In 2 Kings 6:28-29 hunger and famine were in Samaria due to military conquest. And the king said to her, “What is the matter with you?” And she answered, “This woman said to me, ‘Give your son that we may eat him today, and we will eat my son tomorrow, so we boiled my son and ate him; and I said to her on the next day, ‘Give your son, that we may eat him’; but she has hidden her son.” 

Draw your own conclusions, literal or figurative cannibalism.

Ephraim and Manasseh were members of the northern kingdom. They were fighting against each other. There was civil war in the northern kingdom. But they did manage to get together to fight Judah. Judah is the region in the south of Israel. It is the southern kingdom. There was civil war throughout all of Israel.

The phrase His anger does not turn away and His hand is still stretched out is noted for the third time in Isaiah 9. The third judgment has been completed. Israel still has one more remaining judgment before completion.

Isaiah9:18-19 Humanity Impacts the Environment

Posted in Isaiah with tags , , , , , , on September 2, 2013 by paulthepoke

Isaiah 9:18-19 For wickedness burns like a fire; it consumes briars and thorns; it even sets the thickets of the forest aflame and they roll upward in a column of smoke. By the fury of the LORD of hosts the land is burned up, and the people are like fuel for the fire; no man spares his brother.

Isaiah uses idiomatic language to describe wickedness. The wickedness can be in civil relations, moral, ethical, and religious connotations. The people’s wickedness is like a destructive fire. A fire burns vegetation and wood.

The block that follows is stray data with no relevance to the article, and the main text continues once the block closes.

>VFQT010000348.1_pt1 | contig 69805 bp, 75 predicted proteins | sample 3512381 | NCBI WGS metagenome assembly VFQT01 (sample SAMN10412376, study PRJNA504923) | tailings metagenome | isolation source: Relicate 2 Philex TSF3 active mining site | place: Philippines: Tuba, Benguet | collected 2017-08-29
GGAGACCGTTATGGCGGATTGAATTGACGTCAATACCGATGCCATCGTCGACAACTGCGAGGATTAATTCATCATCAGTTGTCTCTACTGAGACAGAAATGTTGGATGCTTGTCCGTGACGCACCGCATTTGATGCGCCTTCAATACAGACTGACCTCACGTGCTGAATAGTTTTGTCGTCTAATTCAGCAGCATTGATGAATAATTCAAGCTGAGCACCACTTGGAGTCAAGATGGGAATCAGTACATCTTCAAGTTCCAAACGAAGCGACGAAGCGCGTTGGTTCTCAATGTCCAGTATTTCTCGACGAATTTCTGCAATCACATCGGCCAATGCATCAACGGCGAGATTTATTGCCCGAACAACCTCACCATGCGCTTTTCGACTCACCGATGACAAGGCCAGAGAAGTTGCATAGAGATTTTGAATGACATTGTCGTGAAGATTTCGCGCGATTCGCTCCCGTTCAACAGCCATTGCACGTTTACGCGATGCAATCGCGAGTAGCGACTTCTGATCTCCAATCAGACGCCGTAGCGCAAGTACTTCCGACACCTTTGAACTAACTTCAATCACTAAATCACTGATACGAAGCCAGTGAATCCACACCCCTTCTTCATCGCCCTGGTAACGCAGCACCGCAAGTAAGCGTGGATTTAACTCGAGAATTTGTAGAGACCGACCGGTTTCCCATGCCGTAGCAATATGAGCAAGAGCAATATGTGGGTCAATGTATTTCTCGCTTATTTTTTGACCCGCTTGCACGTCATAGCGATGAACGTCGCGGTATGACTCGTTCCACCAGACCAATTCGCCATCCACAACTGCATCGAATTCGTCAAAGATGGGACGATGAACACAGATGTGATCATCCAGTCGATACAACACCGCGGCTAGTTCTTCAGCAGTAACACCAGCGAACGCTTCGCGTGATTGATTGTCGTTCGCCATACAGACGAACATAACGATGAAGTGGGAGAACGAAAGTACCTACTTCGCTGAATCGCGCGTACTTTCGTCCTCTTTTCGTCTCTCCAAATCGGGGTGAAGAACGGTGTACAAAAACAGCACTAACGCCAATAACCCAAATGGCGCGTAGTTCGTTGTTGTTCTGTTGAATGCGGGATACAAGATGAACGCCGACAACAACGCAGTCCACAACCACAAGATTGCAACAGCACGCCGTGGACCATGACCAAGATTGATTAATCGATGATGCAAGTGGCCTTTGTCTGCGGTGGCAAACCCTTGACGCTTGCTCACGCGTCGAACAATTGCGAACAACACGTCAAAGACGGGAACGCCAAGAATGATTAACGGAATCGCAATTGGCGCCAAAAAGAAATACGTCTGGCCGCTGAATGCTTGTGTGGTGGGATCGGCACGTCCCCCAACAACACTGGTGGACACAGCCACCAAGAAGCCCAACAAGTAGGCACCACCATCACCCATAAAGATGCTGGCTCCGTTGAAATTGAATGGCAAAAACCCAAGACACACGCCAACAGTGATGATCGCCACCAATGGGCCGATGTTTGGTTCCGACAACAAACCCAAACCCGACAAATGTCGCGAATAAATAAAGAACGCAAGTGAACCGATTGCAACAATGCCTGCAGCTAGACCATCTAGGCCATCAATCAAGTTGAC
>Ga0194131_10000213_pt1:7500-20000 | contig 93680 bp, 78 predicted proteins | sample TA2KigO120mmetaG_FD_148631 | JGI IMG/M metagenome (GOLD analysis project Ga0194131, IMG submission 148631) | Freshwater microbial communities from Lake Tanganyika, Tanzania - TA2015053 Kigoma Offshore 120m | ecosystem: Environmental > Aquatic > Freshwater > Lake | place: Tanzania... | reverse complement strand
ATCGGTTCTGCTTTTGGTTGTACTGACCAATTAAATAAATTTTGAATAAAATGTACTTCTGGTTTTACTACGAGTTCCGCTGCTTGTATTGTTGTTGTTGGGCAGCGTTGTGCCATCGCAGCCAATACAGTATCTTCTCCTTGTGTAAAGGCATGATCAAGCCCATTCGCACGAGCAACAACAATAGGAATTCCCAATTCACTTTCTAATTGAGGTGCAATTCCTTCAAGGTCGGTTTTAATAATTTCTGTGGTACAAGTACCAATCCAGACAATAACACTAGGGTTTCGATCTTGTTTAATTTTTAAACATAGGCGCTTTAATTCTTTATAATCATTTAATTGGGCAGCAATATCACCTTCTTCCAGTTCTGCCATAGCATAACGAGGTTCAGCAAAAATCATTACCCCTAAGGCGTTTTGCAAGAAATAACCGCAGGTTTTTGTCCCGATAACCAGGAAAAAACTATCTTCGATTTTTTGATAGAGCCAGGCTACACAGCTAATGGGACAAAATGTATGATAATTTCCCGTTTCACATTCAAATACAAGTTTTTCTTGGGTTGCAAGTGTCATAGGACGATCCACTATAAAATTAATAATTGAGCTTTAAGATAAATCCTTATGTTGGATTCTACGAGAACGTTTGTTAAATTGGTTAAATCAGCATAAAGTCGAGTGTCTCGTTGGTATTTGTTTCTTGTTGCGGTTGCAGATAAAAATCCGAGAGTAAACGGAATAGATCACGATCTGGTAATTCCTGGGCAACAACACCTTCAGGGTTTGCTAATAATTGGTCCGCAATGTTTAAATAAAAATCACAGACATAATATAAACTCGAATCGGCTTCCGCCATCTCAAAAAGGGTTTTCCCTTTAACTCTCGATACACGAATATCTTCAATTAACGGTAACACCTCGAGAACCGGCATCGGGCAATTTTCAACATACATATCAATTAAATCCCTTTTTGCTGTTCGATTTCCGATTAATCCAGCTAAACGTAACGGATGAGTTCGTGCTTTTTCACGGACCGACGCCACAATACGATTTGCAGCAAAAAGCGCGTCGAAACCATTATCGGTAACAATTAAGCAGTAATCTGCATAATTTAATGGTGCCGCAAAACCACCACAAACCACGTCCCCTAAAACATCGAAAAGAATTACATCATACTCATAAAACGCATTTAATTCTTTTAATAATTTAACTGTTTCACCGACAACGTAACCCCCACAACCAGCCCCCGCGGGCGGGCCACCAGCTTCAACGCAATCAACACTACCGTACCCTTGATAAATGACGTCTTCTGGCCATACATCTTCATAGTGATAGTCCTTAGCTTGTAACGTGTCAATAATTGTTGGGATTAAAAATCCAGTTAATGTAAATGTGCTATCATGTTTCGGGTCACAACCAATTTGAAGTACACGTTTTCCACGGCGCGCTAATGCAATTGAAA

As God sees it, the people’s actions are like a fire. God’s judgment in return is a fire. So the logic goes, the people’s actions (wickedness) result in a consuming fire of the land. In the idiomatic language, briars, thorns, and woods are the fuel. In reality, the people become the fuel in their judgment.

God’s word says that people’s actions can affect the environment. I realize in today’s “scientific” world that seems pretty far-fetched in some circles. This concept leaves the “global warming community” and the “environmental left” in a tight spot. These two groups would agree that man has negatively impacted the environment. This position would also be in agreement with God. This does not mean these left leaning organizations are in agreement with the Bible. If you read their beliefs, they are not consistent with God’s precepts.

The greatest environmental disaster of all time was due to man’s actions and sins. That disaster was the flood in Genesis.  Genesis 6:13 Then God said to Noah, “The end of all flesh has come before Me; for the earth is filled with violence because of them; and behold, I am about to destroy them with the earth.

Genesis 7:4 “For after seven more days, I will send rain on the earth forty days and forty nights; and I will blot out from the face of the land every living thing that I have made.” The wickedness of humanity resulted in forty days and forty nights of rain. Incidentally, this is the first time in history it rained according to the Bible. Genesis 7:4 is the first mention of rain being caused. Genesis 2:5 indicates that God had not sent rain on the earth. Genesis 2:6 indicates there was a mist from the ground that watered the surface of the earth. God originally used His own misting sprinkler system to water plant life.

Man’s actions have impacted the environment in the past and in today’s world. Man’s actions and wickedness will impact the environment in the future Tribulation. Revelation 8:7 talks of hail and fire. Revelation 16:21 talks of the plague of hail.  The sun is progressively impacted until there is darkness in Joel 2:10, 3:15, and Revelation 16:10.

Matthew 24:37 “For the coming of the Son of Man will be just like the days of Noah.